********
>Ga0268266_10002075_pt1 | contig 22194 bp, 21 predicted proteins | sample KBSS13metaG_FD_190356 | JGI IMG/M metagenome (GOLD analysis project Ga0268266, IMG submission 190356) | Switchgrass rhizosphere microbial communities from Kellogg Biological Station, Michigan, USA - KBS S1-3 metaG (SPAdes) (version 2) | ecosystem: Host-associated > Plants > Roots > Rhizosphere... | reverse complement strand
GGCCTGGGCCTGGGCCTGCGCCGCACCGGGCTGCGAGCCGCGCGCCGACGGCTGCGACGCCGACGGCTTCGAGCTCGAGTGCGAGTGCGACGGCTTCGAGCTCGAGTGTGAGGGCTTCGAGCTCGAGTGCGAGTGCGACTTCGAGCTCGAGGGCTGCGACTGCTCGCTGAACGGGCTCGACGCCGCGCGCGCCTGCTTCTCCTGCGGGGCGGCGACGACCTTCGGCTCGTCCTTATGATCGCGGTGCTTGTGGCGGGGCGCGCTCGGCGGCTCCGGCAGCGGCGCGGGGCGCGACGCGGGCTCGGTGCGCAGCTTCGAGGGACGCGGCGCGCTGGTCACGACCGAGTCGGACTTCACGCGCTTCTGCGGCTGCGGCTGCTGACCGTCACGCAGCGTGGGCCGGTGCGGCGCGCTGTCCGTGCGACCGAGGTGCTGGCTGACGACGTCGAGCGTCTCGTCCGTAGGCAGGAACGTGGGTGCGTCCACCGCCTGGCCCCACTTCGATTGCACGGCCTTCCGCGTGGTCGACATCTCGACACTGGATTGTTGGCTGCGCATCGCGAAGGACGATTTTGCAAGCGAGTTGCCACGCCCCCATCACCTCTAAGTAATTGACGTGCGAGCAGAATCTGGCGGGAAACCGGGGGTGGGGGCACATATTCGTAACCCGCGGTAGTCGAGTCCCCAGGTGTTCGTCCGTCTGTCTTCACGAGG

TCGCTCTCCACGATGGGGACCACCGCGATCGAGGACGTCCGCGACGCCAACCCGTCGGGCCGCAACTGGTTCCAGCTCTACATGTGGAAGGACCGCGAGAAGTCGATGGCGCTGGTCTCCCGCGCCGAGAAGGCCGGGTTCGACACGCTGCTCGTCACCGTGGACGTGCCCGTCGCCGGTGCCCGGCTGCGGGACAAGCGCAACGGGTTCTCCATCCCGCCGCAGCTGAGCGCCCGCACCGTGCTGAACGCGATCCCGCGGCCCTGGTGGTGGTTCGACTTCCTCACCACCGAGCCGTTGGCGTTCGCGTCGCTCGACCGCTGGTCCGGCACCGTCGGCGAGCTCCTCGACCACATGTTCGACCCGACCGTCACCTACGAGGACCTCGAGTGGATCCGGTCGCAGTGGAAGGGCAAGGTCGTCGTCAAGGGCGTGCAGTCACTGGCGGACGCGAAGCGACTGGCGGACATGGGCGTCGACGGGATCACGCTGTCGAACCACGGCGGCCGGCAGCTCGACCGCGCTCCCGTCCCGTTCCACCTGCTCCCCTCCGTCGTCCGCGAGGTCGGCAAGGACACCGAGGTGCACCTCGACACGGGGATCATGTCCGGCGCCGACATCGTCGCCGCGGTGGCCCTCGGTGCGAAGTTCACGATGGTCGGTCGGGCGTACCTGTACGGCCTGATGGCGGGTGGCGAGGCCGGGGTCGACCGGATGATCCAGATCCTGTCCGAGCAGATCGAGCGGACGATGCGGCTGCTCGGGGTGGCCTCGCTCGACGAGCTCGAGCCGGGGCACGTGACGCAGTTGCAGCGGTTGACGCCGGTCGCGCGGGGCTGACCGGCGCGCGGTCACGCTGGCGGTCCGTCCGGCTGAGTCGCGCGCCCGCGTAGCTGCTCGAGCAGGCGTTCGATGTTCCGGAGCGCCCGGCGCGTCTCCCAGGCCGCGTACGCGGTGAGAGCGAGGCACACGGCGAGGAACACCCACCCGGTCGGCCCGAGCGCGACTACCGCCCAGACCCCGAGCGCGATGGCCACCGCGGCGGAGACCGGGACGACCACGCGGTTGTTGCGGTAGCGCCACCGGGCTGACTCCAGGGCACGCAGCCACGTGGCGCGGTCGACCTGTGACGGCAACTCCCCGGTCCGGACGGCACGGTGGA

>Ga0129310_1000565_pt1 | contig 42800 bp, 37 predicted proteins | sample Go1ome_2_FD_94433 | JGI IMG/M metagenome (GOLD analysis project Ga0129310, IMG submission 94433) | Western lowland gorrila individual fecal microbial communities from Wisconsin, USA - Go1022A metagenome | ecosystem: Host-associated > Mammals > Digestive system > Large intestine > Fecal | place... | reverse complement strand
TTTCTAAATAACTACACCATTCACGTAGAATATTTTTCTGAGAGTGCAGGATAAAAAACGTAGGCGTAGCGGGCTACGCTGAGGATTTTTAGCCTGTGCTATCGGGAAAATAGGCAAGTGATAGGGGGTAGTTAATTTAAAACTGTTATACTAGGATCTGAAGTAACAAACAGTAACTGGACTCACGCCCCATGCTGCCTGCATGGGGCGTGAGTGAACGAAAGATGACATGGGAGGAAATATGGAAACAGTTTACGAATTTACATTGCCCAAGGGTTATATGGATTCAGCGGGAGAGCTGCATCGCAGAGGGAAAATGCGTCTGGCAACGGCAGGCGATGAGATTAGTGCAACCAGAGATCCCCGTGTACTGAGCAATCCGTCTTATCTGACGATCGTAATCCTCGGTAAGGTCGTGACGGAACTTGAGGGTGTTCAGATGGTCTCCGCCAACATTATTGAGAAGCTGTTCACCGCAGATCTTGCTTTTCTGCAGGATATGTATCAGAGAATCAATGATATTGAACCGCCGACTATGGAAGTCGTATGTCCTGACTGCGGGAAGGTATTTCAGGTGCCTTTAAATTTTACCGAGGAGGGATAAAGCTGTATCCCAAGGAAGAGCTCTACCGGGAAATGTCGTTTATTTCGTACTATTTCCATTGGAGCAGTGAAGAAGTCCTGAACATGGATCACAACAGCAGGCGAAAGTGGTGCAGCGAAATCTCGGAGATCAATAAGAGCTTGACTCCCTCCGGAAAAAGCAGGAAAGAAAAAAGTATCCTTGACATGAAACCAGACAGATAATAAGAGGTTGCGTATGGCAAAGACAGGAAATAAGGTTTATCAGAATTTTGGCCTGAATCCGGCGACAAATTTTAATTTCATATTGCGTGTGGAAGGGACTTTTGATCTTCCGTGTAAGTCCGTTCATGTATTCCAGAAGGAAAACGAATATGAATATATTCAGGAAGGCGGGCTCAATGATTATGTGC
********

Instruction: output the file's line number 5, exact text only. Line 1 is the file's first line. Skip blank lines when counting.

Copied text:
TTTCTAAATAACTACACCATTCACGTAGAATATTTTTCTGAGAGTGCAGGATAAAAAACGTAGGCGTAGCGGGCTACGCTGAGGATTTTTAGCCTGTGCTATCGGGAAAATAGGCAAGTGATAGGGGGTAGTTAATTTAAAACTGTTATACTAGGATCTGAAGTAACAAACAGTAACTGGACTCACGCCCCATGCTGCCTGCATGGGGCGTGAGTGAACGAAAGATGACATGGGAGGAAATATGGAAACAGTTTACGAATTTACATTGCCCAAGGGTTATATGGATTCAGCGGGAGAGCTGCATCGCAGAGGGAAAATGCGTCTGGCAACGGCAGGCGATGAGATTAGTGCAACCAGAGATCCCCGTGTACTGAGCAATCCGTCTTATCTGACGATCGTAATCCTCGGTAAGGTCGTGACGGAACTTGAGGGTGTTCAGATGGTCTCCGCCAACATTATTGAGAAGCTGTTCACCGCAGATCTTGCTTTTCTGCAGGATATGTATCAGAGAATCAATGATATTGAACCGCCGACTATGGAAGTCGTATGTCCTGACTGCGGGAAGGTATTTCAGGTGCCTTTAAATTTTACCGAGGAGGGATAAAGCTGTATCCCAAGGAAGAGCTCTACCGGGAAATGTCGTTTATTTCGTACTATTTCCATTGGAGCAGTGAAGAAGTCCTGAACATGGATCACAACAGCAGGCGAAAGTGGTGCAGCGAAATCTCGGAGATCAATAAGAGCTTGACTCCCTCCGGAAAAAGCAGGAAAGAAAAAAGTATCCTTGACATGAAACCAGACAGATAATAAGAGGTTGCGTATGGCAAAGACAGGAAATAAGGTTTATCAGAATTTTGGCCTGAATCCGGCGACAAATTTTAATTTCATATTGCGTGTGGAAGGGACTTTTGATCTTCCGTGTAAGTCCGTTCATGTATTCCAGAAGGAAAACGAATATGAATATATTCAGGAAGGCGGGCTCAATGATTATGTGC